SEOUL (Reuters) - Tech giant Samsung Electronics Co Ltd said its Samsung Pay user data is safe after a hacking attack against a U.S.-based subsidiary that developed a key technology for its newly-launched mobile payments system.
Disclosure of the attack, first reported by the New York Times on Wednesday, comes less than two weeks after Samsung Pay’s launch in the United States. The world’s top smartphone maker hopes the convenience provided by the payments system can help it defend shrinking market share and margins.
“The LoopPay corporate network issue was resolved immediately and had nothing to do with Samsung Pay,” Samsung said in a statement.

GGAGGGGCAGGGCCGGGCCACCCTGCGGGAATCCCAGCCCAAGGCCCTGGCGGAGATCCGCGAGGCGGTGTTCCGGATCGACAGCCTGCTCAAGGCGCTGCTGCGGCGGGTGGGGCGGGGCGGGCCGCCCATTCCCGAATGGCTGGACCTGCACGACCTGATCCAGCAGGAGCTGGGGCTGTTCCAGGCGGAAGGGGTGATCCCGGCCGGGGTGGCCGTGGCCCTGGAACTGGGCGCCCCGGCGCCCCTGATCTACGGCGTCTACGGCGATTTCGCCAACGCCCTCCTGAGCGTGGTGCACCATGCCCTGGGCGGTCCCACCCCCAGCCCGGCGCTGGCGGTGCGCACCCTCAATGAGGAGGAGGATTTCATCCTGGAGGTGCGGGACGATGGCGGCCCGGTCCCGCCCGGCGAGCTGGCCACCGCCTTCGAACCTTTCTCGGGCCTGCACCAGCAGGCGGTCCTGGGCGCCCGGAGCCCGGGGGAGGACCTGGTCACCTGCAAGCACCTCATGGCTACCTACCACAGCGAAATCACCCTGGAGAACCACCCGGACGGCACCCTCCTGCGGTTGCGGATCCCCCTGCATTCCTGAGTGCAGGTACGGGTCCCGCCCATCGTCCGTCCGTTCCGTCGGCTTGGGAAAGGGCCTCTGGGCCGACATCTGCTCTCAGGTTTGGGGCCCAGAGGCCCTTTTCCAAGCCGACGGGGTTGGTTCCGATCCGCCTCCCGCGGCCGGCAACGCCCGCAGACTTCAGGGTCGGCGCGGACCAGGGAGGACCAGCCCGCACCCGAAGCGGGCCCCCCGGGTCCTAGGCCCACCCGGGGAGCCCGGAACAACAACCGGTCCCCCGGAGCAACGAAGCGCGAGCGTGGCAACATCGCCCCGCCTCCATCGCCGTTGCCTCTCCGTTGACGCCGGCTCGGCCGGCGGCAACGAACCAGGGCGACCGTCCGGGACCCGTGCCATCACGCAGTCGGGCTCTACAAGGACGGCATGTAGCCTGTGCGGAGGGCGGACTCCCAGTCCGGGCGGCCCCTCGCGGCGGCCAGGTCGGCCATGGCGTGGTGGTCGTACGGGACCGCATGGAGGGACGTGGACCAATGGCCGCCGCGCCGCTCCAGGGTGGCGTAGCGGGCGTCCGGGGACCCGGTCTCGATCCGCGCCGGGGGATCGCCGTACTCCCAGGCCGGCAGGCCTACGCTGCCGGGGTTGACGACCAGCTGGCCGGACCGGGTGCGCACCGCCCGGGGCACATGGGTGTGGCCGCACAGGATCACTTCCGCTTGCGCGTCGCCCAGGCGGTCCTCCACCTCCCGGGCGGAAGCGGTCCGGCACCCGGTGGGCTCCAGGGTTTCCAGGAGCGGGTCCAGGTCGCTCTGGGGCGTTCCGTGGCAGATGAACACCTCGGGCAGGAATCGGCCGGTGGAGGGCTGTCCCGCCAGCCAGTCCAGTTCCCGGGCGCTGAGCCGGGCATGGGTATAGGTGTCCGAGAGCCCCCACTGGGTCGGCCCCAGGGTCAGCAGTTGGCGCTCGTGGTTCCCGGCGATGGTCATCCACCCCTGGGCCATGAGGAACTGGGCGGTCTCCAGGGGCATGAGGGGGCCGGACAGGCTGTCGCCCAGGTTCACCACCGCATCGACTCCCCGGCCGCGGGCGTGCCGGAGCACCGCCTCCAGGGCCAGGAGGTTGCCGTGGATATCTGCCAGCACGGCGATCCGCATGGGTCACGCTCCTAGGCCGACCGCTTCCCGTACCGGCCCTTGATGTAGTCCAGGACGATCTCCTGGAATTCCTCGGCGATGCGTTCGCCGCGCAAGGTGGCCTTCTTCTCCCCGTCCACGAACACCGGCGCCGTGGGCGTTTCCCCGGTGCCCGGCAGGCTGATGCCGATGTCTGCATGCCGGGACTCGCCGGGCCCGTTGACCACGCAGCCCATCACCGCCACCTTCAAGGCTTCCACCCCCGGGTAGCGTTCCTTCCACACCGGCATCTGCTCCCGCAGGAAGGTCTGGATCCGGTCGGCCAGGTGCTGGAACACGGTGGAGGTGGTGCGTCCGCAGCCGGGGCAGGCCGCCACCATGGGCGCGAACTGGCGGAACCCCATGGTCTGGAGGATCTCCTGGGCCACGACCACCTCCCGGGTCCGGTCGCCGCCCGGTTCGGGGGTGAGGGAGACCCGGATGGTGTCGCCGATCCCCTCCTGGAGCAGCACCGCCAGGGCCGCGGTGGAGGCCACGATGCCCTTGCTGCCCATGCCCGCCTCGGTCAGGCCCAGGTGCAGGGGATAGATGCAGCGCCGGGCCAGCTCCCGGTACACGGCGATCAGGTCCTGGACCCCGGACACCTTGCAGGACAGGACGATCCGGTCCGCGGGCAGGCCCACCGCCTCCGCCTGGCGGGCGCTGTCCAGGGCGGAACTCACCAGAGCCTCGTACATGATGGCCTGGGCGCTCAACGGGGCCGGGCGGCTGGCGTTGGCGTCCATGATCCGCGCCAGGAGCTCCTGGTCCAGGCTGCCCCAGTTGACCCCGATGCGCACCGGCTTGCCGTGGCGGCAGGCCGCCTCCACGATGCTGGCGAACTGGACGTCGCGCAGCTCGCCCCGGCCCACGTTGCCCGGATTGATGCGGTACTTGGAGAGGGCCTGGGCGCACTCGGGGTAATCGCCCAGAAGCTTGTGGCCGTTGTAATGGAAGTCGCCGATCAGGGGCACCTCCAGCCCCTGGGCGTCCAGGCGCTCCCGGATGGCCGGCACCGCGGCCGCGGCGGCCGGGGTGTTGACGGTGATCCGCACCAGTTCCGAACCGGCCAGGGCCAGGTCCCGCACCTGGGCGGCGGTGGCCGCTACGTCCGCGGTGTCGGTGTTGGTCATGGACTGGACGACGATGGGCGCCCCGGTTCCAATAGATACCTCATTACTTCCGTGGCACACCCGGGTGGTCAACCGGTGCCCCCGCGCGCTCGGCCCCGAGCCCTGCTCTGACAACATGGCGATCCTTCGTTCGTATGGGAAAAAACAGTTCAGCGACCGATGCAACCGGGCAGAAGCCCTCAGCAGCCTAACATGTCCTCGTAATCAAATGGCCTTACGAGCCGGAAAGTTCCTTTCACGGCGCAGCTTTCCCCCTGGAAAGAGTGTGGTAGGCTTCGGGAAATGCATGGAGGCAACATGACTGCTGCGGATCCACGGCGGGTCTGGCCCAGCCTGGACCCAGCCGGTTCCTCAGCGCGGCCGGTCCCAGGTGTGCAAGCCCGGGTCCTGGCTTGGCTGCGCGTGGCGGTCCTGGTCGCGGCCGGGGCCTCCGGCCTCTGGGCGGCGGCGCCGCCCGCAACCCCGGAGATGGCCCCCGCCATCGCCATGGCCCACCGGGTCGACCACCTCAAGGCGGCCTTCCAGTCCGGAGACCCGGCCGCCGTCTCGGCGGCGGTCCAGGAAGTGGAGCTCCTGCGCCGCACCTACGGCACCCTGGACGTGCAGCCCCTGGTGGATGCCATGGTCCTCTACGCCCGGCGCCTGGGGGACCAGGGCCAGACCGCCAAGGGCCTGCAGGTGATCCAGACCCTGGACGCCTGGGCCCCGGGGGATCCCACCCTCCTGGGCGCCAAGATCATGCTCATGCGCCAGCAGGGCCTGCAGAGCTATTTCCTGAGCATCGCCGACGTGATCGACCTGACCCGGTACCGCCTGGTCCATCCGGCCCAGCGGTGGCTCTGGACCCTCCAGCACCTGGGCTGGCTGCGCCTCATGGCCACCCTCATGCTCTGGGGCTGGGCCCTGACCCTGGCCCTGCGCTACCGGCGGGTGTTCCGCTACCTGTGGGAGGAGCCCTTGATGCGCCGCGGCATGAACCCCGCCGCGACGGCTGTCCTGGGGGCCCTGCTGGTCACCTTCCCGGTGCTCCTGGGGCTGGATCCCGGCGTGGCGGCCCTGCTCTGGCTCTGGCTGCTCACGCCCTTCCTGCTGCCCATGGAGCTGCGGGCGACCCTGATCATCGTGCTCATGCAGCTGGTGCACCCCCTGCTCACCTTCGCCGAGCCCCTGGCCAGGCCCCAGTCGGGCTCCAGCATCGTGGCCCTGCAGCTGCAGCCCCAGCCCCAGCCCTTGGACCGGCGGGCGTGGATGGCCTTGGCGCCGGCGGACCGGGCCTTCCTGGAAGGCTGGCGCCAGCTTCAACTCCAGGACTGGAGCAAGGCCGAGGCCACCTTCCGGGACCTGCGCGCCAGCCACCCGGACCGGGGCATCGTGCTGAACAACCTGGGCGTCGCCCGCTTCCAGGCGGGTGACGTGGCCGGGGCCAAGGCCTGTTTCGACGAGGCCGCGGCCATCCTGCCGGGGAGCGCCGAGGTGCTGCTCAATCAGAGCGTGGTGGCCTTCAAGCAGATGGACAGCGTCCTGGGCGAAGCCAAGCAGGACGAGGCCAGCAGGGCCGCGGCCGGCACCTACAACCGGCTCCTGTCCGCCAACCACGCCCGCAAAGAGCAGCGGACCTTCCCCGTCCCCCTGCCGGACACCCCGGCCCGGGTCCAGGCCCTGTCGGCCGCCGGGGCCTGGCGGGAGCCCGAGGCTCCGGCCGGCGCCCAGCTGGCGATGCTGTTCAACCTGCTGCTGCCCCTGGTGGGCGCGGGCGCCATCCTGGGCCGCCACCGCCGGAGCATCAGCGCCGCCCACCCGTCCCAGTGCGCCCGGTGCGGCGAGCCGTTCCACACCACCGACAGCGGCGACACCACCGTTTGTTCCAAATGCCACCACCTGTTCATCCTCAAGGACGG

Chinese hackers gained access to LoopPay’s office network around March and the breach was discovered in August, Samsung said. LoopPay developed the technology enabling Samsung Pay to work with magnetic-stripe card readers prevalent at retail stores, seen as a key advantage over similar services from Apple Inc and Google Inc.
The South Korean firm said Samsung Pay was operated by its own mobile division and was on a physically separate network to LoopPay’s, giving the hackers no access to user data or other core information.
The three compromised LoopPay servers did not store sensitive information including technologies developed by the firm.
Yuanta Securities analyst Lee Jae-yun said the hack could nevertheless trigger security concerns and slow user adoption of Samsung Pay.
Reporting by Se Young Lee; Editing by Stephen Coates